As mobile applications increase in popularity, web browsers no longer remain the means through which mobile devices access the Internet. Dedicated applications may open TCP/IP connections to application servers for the purposes of receiving weather, traffic, stock updates, maps, instant messages, and the like. Of particular concern is the use of dedicated (non-browser based) social networking applications. Due to the pervasiveness of social networking in modern users' lives, many users rely exclusively on updates from social networking systems for news, events, points of interest, messaging, and other social data; users rely on social networks as both their portal to the Internet as well as to manage their own personal lives. In particular implementations, a social networking application may maintain a notification channel via a VPN tunnel or “always on” TCP/IP connection to ensure that users are immediately notified of relevant social data.

In particular embodiments, a social-networking system implemented, for example, as a social-networking website, may push communications to the client devices of its users. A social network, in general, is a social structure made up of entities, such as individuals or organizations, that are connected by one or more types of interdependency or relationships, such as friendship, kinship, common interest, financial exchange, dislike, or relationships of beliefs, knowledge, or prestige. In more recent years, social networks have taken advantage of the Internet. There are social-networking systems existing on the Internet in the form of social-networking websites. Such social-networking websites enable their members, who are commonly referred to as website users, to perform various social activities. For example, the social-networking website operated by Facebook, Inc. at www.facebook.com enables its users to communicate with their friends via emails, instant messages, or blog postings, organize social events, share photos, receive news of their friends or interesting events, play games, etc.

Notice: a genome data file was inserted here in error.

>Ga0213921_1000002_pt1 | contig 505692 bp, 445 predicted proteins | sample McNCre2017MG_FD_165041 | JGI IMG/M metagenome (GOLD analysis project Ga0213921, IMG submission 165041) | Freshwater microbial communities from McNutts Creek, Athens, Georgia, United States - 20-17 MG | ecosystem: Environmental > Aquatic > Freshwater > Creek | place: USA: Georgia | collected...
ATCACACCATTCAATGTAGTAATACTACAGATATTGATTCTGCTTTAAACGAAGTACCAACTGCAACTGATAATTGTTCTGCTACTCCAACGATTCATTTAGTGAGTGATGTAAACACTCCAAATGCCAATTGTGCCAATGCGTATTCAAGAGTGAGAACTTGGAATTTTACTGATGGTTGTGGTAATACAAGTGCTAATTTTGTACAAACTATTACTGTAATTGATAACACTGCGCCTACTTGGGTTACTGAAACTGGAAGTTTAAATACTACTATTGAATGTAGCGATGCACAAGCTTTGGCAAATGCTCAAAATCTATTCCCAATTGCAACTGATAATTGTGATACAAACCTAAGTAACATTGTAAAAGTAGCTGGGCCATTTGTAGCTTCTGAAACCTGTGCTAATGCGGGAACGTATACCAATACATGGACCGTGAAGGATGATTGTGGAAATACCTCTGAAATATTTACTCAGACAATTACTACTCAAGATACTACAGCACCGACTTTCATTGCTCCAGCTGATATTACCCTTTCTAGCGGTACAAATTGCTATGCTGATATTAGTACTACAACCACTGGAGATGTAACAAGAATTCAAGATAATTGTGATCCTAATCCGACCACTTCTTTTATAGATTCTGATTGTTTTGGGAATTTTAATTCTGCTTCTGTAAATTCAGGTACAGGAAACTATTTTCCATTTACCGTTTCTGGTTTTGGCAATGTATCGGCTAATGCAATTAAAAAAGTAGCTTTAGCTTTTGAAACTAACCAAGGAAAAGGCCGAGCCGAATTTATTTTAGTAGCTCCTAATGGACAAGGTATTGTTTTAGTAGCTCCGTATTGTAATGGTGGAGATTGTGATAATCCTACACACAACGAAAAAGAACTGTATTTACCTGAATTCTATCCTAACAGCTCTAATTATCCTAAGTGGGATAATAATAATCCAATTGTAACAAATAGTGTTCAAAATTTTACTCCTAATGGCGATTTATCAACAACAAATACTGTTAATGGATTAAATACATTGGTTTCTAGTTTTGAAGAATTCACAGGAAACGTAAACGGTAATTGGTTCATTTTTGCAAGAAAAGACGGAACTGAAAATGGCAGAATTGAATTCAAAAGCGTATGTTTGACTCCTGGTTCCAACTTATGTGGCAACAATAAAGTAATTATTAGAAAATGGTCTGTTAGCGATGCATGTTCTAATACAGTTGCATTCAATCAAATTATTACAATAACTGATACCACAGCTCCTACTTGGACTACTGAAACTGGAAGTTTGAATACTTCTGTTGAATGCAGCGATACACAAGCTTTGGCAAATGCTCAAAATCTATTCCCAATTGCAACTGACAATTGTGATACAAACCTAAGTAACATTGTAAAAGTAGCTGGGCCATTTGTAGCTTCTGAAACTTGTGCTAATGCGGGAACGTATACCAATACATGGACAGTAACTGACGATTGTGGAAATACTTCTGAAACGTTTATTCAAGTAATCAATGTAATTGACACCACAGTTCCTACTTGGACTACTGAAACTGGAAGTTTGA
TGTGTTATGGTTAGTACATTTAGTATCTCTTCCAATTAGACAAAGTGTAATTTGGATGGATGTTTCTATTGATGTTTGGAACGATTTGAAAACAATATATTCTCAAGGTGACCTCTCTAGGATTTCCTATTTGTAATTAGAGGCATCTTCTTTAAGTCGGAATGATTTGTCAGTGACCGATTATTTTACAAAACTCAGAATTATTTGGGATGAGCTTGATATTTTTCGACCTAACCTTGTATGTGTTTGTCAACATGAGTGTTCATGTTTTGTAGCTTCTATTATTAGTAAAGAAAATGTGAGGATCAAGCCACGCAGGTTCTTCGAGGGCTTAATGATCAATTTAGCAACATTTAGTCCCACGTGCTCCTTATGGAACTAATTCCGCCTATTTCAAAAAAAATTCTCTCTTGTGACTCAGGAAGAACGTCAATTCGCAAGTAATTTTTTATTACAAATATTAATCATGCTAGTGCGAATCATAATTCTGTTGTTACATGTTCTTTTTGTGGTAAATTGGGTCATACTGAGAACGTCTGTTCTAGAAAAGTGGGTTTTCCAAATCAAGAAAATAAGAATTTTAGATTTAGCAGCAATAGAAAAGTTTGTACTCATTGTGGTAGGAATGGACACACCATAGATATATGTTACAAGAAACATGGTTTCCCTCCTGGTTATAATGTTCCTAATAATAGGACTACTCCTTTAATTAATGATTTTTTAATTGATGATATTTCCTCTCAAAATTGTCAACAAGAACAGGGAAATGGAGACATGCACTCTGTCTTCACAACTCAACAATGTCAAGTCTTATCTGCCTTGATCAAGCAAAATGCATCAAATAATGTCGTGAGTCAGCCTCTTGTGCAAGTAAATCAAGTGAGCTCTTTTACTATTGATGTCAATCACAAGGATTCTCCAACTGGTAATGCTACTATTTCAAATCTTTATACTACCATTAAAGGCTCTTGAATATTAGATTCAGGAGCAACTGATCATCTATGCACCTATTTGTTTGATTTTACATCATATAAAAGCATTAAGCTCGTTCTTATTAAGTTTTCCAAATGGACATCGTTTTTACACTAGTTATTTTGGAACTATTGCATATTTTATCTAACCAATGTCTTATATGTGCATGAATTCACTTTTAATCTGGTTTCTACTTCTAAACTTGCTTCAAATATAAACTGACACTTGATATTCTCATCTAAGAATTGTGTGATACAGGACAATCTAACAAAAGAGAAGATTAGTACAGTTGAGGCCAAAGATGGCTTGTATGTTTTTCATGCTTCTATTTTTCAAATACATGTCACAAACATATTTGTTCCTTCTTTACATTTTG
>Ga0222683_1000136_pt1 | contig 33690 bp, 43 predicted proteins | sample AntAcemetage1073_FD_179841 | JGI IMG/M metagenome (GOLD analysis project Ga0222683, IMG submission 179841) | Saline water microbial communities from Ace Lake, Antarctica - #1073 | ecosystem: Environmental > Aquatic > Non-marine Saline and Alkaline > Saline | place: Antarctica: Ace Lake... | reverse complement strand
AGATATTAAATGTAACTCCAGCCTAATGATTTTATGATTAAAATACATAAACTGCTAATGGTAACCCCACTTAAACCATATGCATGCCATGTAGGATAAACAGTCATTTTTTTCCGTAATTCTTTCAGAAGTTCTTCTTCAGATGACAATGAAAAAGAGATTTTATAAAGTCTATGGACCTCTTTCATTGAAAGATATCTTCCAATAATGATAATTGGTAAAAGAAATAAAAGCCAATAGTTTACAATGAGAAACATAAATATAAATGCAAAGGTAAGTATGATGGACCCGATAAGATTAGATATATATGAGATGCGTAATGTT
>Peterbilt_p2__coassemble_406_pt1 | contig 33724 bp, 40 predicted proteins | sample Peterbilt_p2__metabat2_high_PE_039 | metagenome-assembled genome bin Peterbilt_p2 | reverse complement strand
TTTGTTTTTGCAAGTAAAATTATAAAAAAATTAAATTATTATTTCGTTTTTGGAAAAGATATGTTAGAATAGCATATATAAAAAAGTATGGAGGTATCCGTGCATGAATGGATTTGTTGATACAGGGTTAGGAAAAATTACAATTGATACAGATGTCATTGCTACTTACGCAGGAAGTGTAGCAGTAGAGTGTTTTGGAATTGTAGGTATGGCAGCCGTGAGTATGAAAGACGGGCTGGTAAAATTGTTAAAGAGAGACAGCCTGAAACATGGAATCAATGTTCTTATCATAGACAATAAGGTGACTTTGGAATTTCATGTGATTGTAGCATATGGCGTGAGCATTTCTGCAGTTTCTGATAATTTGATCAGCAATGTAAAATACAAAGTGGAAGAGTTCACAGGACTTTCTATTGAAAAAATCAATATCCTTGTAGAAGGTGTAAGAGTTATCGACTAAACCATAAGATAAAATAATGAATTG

There are various types of communications that may be pushed to a client device, such as, for example and without limitation, system update messages, software update messages, advertisements, alerts, user account notices, social-networking messages, service agreement updates, or a combination of different types of communications. The content of the individual notifications may vary. Often the content of a notification may concern an entity, which may a human or a non-human entity (e.g., an organization, a location, a product, a software application, a movie, a subject matter, etc.). A notification may originate from the social-networking system (e.g., notifications on social information or social connections) or from a third party (e.g., notifications on the third-party's products or services). For further information on notification channels, please see commonly-owned U.S. patent application Ser. No. 13/096,184, entitled, “Managing Notifications Pushed to User Devices”, filed on 28 Apr. 2011 and fully incorporated by reference herein.

Because of the increased use of various non-browser-based mobile applications, such as social networking applications and the aforementioned social networking notification channel, users are often unaware that they are trapped in the walled garden of a captive portal. Consequently, they may miss valuable information from their non-browser-based mobile applications, such as notifications from a social networking system through the notification channel.

FIG. 1A illustrates an example client-server environment for a multiple-interface mobile device 105. Mobile device 105 may include multiple radio interfaces for communicating with wireless cellular network 102 through RF transceiver tower 104 and to wireless LAN 103 through a wireless access point, router, or repeater (not shown). Wireless cellular network 102 may be a GSM based network (e.g., GPRS, EDGE, UMTS, HDSPA/HSUPA, LTE, 3GPP, 3GPP2), CDMA-based network (CDMA2000, WCDMA, EVDO, LTE, etc.), or any suitable cellular data connection. WLAN 103 may be an IEEE 802.11 Wi-Fi LAN, 802.16 WiMAX LAN, or any suitable WLAN. In particular embodiments, mobile device 105 may include other radio transceivers, such as for communicating with Bluetooth or Ultrawideband personal area networks. In particular embodiments, mobile device 105 may include one or more radio transceivers for communicating with various metropolitan area networks. This disclosure contemplates any suitable wireless network protocol.